The fact is that despite the movie and games industries bemoaning rampant and uncontrolled piracy of their products, both industries are burgeoning. The movie industry is “suffering” under record revenues, and the games industry revenues have grown more than 300% in the last decade (to more than double that of the movie industry).
And yes, rampant and uncontrolled piracy is happening – yet the industry is getting more money over the counter than ever before. It’s difficult, then, for the industries to show how much they’re being hurt. Would their record revenues be higher? By how much? Nobody knows the answer, but thanks to France, we can take a guess.
You see, back in 2010, France introduced stiff anti-piracy legislation that (after a bit of a rocky start in its early months) reduced online piracy by a whopping 66%. How, you might ask, did this affect sales?
It’s been a rather long and shameful road for Australia’s media classification system. The system itself requires that most forms of media sold, rented, displayed or traded within Australia be properly classified and labelled, but the system has been … well, uneven, at best.
While all other media had six classifications, computer and video games had just four, restricting the allowable content for games to that which was deemed suitable for a fifteen year old audience of minors.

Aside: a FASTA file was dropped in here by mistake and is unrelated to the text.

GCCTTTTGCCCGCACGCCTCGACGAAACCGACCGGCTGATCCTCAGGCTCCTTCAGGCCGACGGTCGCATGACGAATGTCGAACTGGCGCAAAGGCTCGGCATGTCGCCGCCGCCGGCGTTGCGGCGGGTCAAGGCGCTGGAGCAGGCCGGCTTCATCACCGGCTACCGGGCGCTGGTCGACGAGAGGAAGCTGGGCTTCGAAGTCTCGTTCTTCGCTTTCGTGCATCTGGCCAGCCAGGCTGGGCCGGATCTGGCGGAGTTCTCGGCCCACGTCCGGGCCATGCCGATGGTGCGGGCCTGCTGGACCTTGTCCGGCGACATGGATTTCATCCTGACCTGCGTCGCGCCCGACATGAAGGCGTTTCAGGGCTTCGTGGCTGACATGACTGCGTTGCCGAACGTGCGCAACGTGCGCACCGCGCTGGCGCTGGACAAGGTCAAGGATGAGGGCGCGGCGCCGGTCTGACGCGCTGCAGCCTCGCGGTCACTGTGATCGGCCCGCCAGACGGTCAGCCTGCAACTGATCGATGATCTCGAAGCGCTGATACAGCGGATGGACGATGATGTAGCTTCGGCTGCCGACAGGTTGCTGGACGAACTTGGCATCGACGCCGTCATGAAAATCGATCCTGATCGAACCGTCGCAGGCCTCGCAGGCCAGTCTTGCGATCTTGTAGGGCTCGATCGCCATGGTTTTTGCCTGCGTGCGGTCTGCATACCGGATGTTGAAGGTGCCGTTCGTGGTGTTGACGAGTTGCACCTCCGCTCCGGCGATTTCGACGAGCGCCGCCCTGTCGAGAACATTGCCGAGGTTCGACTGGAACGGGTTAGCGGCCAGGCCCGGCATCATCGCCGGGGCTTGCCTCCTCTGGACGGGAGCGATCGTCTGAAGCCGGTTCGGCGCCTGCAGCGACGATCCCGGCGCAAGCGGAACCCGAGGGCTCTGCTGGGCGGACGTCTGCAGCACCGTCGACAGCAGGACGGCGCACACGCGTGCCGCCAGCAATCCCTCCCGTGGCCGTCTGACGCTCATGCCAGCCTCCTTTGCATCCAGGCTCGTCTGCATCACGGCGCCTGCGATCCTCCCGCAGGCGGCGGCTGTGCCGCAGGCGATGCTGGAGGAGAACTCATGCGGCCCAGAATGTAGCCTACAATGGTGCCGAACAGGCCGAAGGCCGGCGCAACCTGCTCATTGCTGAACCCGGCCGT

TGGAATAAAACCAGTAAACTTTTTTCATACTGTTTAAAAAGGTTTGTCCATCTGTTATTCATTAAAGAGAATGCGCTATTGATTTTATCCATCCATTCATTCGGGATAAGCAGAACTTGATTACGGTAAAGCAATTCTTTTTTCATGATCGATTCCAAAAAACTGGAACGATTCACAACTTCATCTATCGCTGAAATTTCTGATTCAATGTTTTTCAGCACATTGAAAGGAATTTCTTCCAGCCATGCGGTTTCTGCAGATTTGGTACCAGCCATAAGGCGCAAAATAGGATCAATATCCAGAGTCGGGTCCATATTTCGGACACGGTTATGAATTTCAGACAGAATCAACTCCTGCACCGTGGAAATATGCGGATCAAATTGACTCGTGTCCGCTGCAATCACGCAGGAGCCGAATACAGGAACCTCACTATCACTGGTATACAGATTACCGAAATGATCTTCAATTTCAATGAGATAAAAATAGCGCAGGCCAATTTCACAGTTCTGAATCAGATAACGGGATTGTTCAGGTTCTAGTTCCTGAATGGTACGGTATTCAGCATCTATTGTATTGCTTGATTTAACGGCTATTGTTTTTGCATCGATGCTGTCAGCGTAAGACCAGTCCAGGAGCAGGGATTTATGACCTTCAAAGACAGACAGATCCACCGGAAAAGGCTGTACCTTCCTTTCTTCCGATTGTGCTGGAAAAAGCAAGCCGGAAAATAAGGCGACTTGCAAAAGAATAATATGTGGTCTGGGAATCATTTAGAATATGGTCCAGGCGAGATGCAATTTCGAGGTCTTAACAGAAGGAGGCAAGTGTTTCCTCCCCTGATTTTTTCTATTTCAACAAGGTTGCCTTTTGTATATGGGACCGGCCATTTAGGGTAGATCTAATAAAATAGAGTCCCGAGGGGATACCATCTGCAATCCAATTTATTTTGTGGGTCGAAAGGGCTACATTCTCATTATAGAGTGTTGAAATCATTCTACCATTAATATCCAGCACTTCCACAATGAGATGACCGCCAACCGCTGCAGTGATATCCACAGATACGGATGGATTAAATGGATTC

The lack of an R18+ classification led to some games being restricted from sale, while others wound up getting grouped into an overstretched MA15+ classification, which seemed to contain an increasing amount of inappropriate content.
It has been announced today that the new classifications category has finally (after many years of wrangling and obstacles) finally passed the Australian Federal Parliament and Senate – to commence on 1 January 2013 – but that’s not the whole story.
I know, it seems like the various State Attorneys General coming to an “in-principle” agreement in favour of an R18+ rating for games would be a good thing for… well, actually for getting the rating passed.
However, it actually isn’t and it could delay this repair to the classifications system indefinitely. If the “in-principle” agreement hadn’t been announced, we’d likely have had an R18+ classification in the works by next week. As it is, it is actually looking increasingly doubtful that it will turn up any time soon.
California State Senator Leland Yee has just spent somewhere in the ballpark of a million Californian taxpayer dollars to have his bill on violent video games struck down by the Supreme Court as unconstitutional. Again.
Yee says he’s going to do it again. In fact, that would make the third time he’s heaped all of that money into a pile and metaphorically set fire to it.
Today was to be the announcement of an Australian R18+ rating for games – or lack thereof. Today it is a lack, because unanimity is required, and one State Attorney General held back.
If we accept that a ratings system for films, television and suchlike are necessary to protect children, then it is likewise necessary to have parity by applying the same ratings categories to games. The average age of gamers is now 35 – the same average age as that of film-goers.
Every month a number games that would rightly earn an R18+ rating (if one were available) and be restricted from sale to minors are instead categorised as MA15+ and permitted to be sold to under-18s.